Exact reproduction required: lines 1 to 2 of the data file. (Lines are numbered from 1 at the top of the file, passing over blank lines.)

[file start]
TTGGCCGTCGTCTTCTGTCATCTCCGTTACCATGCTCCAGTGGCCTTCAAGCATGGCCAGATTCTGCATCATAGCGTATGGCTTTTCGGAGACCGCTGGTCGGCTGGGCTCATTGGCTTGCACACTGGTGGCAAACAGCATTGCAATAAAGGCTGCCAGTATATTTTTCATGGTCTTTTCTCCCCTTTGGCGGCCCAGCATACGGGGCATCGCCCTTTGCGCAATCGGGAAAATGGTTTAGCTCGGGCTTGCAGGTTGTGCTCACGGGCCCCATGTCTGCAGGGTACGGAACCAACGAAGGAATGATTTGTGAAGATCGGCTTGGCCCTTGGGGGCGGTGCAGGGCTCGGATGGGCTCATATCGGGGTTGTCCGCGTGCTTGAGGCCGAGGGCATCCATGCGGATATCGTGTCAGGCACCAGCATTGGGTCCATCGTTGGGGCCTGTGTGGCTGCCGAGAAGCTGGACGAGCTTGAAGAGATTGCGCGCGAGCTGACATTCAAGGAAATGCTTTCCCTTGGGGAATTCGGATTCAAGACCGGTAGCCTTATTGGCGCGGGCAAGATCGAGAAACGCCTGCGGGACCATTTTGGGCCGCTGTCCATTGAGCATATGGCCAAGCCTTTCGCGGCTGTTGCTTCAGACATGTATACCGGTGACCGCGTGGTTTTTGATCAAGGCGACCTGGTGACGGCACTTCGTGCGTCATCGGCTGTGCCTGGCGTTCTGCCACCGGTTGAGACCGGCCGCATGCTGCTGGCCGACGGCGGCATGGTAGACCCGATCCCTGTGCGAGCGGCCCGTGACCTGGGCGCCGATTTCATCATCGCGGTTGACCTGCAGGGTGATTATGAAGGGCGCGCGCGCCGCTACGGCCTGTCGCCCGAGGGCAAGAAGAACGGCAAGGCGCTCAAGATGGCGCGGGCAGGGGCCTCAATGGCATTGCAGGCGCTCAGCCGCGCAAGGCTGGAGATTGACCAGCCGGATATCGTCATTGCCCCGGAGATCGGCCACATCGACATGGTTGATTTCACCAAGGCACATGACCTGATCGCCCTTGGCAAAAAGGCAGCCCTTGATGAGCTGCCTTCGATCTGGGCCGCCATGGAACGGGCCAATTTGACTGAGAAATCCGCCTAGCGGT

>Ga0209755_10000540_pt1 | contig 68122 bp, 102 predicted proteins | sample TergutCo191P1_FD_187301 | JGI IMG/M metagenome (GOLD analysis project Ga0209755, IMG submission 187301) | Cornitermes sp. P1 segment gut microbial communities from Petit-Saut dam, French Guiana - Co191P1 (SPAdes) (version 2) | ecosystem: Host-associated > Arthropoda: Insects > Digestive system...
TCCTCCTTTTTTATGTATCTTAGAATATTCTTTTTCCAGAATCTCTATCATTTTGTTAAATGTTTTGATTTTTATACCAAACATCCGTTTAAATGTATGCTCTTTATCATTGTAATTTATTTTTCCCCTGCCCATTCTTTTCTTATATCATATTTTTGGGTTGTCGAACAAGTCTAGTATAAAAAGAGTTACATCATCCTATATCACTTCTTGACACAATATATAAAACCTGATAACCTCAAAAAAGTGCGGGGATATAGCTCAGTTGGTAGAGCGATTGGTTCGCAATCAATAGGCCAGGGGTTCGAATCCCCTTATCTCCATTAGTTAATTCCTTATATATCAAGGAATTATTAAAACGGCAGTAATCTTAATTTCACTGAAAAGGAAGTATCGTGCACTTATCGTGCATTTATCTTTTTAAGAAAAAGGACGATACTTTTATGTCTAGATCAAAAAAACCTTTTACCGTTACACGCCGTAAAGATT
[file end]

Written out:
TTGGCCGTCGTCTTCTGTCATCTCCGTTACCATGCTCCAGTGGCCTTCAAGCATGGCCAGATTCTGCATCATAGCGTATGGCTTTTCGGAGACCGCTGGTCGGCTGGGCTCATTGGCTTGCACACTGGTGGCAAACAGCATTGCAATAAAGGCTGCCAGTATATTTTTCATGGTCTTTTCTCCCCTTTGGCGGCCCAGCATACGGGGCATCGCCCTTTGCGCAATCGGGAAAATGGTTTAGCTCGGGCTTGCAGGTTGTGCTCACGGGCCCCATGTCTGCAGGGTACGGAACCAACGAAGGAATGATTTGTGAAGATCGGCTTGGCCCTTGGGGGCGGTGCAGGGCTCGGATGGGCTCATATCGGGGTTGTCCGCGTGCTTGAGGCCGAGGGCATCCATGCGGATATCGTGTCAGGCACCAGCATTGGGTCCATCGTTGGGGCCTGTGTGGCTGCCGAGAAGCTGGACGAGCTTGAAGAGATTGCGCGCGAGCTGACATTCAAGGAAATGCTTTCCCTTGGGGAATTCGGATTCAAGACCGGTAGCCTTATTGGCGCGGGCAAGATCGAGAAACGCCTGCGGGACCATTTTGGGCCGCTGTCCATTGAGCATATGGCCAAGCCTTTCGCGGCTGTTGCTTCAGACATGTATACCGGTGACCGCGTGGTTTTTGATCAAGGCGACCTGGTGACGGCACTTCGTGCGTCATCGGCTGTGCCTGGCGTTCTGCCACCGGTTGAGACCGGCCGCATGCTGCTGGCCGACGGCGGCATGGTAGACCCGATCCCTGTGCGAGCGGCCCGTGACCTGGGCGCCGATTTCATCATCGCGGTTGACCTGCAGGGTGATTATGAAGGGCGCGCGCGCCGCTACGGCCTGTCGCCCGAGGGCAAGAAGAACGGCAAGGCGCTCAAGATGGCGCGGGCAGGGGCCTCAATGGCATTGCAGGCGCTCAGCCGCGCAAGGCTGGAGATTGACCAGCCGGATATCGTCATTGCCCCGGAGATCGGCCACATCGACATGGTTGATTTCACCAAGGCACATGACCTGATCGCCCTTGGCAAAAAGGCAGCCCTTGATGAGCTGCCTTCGATCTGGGCCGCCATGGAACGGGCCAATTTGACTGAGAAATCCGCCTAGCGGT

>Ga0209755_10000540_pt1 | contig 68122 bp, 102 predicted proteins | sample TergutCo191P1_FD_187301 | JGI IMG/M metagenome (GOLD analysis project Ga0209755, IMG submission 187301) | Cornitermes sp. P1 segment gut microbial communities from Petit-Saut dam, French Guiana - Co191P1 (SPAdes) (version 2) | ecosystem: Host-associated > Arthropoda: Insects > Digestive system...